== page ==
#### Transcript Physics 106P: Lecture 1 Notes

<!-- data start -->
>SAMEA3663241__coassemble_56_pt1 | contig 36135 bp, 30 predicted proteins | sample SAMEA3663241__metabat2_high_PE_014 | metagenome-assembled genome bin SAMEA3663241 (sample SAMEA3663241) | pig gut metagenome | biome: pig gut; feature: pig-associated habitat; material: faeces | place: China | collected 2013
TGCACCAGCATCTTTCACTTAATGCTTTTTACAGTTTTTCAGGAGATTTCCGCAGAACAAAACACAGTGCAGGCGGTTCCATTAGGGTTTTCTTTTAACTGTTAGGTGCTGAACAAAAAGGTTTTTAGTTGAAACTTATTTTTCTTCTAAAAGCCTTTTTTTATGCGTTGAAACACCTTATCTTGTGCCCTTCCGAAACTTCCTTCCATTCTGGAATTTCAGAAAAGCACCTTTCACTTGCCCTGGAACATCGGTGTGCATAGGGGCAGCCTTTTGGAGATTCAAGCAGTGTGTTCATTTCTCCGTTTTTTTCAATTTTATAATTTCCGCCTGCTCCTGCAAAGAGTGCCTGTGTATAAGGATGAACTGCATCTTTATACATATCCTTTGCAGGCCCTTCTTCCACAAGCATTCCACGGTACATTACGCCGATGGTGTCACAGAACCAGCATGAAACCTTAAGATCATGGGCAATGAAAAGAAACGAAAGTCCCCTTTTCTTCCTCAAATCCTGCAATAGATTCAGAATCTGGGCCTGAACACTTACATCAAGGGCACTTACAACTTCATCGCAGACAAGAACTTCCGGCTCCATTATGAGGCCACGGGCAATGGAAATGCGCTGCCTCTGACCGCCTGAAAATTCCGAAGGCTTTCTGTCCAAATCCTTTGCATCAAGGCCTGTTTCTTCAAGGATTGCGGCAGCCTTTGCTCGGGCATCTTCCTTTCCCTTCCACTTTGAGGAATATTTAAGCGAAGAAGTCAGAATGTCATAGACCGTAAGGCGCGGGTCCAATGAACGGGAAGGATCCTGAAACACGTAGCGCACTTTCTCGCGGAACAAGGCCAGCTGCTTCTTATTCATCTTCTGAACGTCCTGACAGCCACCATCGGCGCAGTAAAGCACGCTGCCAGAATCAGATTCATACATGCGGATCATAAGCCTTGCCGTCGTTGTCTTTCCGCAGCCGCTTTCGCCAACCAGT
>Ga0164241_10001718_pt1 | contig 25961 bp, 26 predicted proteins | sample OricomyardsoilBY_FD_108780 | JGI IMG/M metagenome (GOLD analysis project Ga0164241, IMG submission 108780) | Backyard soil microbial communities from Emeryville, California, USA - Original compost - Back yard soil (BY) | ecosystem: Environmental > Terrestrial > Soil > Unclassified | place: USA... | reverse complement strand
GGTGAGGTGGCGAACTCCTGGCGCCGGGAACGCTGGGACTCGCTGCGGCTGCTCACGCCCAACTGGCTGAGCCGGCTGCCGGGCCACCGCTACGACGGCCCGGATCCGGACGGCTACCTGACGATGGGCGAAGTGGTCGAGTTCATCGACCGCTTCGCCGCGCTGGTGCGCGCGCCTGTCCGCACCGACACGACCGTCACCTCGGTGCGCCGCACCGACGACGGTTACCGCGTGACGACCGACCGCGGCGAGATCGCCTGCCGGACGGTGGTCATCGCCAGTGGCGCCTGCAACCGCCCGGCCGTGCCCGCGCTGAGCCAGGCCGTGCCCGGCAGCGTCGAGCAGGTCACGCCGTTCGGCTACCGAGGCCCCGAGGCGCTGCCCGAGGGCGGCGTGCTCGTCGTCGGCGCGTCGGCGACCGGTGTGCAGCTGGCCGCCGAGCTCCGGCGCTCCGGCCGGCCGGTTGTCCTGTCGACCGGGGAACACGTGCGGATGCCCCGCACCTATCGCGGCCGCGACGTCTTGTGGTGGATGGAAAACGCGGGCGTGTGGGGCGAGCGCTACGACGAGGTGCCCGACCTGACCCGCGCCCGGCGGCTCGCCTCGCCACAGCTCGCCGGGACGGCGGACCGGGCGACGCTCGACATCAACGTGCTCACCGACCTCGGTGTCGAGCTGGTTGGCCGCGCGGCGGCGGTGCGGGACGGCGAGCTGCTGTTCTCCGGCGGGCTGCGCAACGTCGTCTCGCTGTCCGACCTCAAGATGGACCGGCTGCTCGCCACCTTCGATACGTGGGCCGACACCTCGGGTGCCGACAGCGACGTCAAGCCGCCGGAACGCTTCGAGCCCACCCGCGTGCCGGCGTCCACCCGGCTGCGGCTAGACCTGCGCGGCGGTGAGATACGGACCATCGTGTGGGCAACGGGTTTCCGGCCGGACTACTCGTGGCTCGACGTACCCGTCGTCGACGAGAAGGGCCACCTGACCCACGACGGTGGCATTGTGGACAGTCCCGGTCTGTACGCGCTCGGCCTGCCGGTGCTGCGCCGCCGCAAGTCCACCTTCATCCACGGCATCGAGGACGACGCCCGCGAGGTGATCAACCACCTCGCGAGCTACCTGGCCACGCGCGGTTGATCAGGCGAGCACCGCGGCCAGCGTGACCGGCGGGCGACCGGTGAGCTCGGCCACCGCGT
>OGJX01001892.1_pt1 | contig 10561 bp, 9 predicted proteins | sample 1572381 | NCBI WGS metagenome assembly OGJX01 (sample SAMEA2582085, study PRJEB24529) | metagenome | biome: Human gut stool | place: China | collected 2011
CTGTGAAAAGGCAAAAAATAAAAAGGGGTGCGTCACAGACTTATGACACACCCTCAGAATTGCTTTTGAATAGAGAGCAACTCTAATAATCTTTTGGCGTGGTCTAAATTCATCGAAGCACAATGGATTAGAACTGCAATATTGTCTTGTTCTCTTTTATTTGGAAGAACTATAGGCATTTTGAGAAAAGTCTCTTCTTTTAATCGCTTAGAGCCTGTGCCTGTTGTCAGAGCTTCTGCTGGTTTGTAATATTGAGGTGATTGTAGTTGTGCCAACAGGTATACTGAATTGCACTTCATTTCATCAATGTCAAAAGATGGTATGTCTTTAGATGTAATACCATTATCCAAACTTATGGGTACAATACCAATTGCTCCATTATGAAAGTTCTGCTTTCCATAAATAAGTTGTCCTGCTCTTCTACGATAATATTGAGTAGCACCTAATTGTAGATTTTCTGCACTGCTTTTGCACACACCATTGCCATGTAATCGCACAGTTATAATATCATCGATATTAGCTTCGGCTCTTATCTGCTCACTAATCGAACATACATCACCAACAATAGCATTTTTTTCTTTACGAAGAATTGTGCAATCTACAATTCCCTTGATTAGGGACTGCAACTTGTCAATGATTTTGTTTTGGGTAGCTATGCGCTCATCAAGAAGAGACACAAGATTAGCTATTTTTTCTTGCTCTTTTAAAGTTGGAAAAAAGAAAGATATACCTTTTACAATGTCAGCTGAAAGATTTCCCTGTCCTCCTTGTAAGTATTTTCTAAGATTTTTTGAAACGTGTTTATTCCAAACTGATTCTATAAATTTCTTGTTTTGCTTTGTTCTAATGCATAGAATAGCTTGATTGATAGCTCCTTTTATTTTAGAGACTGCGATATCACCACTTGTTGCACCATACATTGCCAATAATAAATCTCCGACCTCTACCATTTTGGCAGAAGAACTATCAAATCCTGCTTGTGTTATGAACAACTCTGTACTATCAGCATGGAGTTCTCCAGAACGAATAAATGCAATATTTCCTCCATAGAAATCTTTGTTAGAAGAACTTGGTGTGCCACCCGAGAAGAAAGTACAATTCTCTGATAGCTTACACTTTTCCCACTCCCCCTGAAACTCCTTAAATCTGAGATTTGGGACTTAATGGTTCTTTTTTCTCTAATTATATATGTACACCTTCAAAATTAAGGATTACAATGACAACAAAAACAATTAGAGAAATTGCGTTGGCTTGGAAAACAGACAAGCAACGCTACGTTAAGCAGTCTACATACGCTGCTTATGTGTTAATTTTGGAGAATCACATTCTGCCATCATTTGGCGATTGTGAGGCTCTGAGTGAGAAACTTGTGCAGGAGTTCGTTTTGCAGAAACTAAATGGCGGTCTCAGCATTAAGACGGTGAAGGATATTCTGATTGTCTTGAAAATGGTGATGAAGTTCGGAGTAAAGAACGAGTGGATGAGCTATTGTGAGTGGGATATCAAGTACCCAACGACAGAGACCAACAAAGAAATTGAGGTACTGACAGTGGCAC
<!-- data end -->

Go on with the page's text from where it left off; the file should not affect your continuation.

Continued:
Physics 101: Lecture 18 Rotational Dynamics Today’s lecture will cover Textbook Sections 9.4 - 9.6: Quick review of last lecture: torque, center of gravity, equilibrium Moment of inertia Newton’s second law for rotational motion Rotational work and kinetic energy Angular momentum Physics 101: Lecture 18, Pg 1 Torque and Equilibrium Find Mpaint so that plank is in equilibrium. d1 Find total torque about this axis d2 d3 FA Mpaintg mg Mg t(mg) = mgd1 t(FA) = 0 t(Mg) = -Mgd2 t(paint) = -Mpaintgd3 Total torque = 0 = mgd1 –Mgd2 - Mpaintgd3 Thus, when Mpaint=(md1-Md2)/d3 then the plank is in equilibrium. Physics 101: Lecture 18, Pg 2 Moment of Inertia When torque is the analogue of force what is the analogue of mass or what is the measure of inertia of a rigid body in rotational motion about a fixed axis ? Consider a tangential force FT acting on a particle with mass M rotating on a circular path with radius R. The torque is given by t = FT R = M aT R = M a R R = (M R2) a I=M R2 is called the moment of inertia of the particle. For any rigid body : I= S (m r2) SI unit: [kg m2] Any rigid body has an unique total mass, but the moment of inertia depends on how the mass is distributed with respect to the axis of rotation. Physics 101: Lecture 18, Pg 3 Moments of Inertia of Common Objects Hollow cylinder or hoop about central axis I = MR2 Solid cylinder or disk about central axis I = MR2/2 Solid sphere about center I = 2MR2/5 Uniform rod about center I = ML2/12 Uniform rod about end I = ML2/3 Physics 101: Lecture 18, Pg 4 Concept Question The picture below shows two different dumbbell shaped objects. Object A has two balls of mass m separated by a distance 2L, and object B has two balls of mass 2m separated by a distance L. Which of the objects has the largest moment of inertia for rotations around the x-axis? m 1. A CORRECT 2. B 2m 3. Same 2L L x 2m m A I = mL2 + mL2 = 2mL2 B I = 2m(L/2)2 + 2m(L/2)2 = mL2 Physics 101: Lecture 18, Pg 5 Newton’s 2nd Law If a net torque is applied to a rigid body rotating about a fixed axis, it will experience an angular acceleration: S text = I a a in rad/s2 For the same net torque, the angular acceleration is the larger the smaller the moment of inertia. Physics 101: Lecture 18, Pg 6 Rotational Work and Kinetic Energy Work done by a constant torque in turning an object through an angle q : WR = t q q in rad SI Unit: [J] Translational kinetic energy: KEtrans = 1/2 m v2 Rotational kinetic energy: KErot = 1/2 I 2 in rad/s SI Unit: [J] Rotation plus translation: KEtotal = KEtrans + KErot = ½ m v2 + 1/2 I 2 Physics 101: Lecture 18, Pg 7 Conservation of Mechanical Energy The total mechanical energy for a rigid body with mass m and moment of inertia I is given by the sum of translational and rotational kinetic energy and gravitational potential energy: E = KEtrans + KErot + E pot = = ½ m v2 + ½ I 2 + m g h If the work done by non-conserving forces and torques is zero, the total mechanical energy is conserved (final equals initial total energy) : Ef = E0 if Wnc=0 Physics 101: Lecture 18, Pg 8 Angular Momentum The rotational analogue to momentum (1-dim: p = m v) in linear motion is angular momentum: L=I in rad/s SI unit: [kg m2/s] Conservation of Angular Momentum: If the net average external torque is zero, the angular momentum is conserved, i.e. the final and initial angular momenta are the same : Lf = L0 if S tave,ext = 0 Physics 101: Lecture 18, Pg 9 See text: chapters 8-9 Rotation Summary (with comparison to 1-d linear motion) Angular a = constant, t0=0s = 0 + a t q = q0 + 0 t + ½ a t2 2 = 02 + 2 a (q-q0) Linear a = constant, t0 =0 s v = v0 + a t x = x0 + v0 t + ½ a t2 v2 = v02 + 2 a (x-x0) St=Ia W=tq KErot 1 I 2 L2 / 2 I 2 L=I See Table 8.1, 9.2 SF=ma W=Fs KEtrans 1 mv 2 p 2 /( 2m) 2 p=mv Physics 101: Lecture 18, Pg 10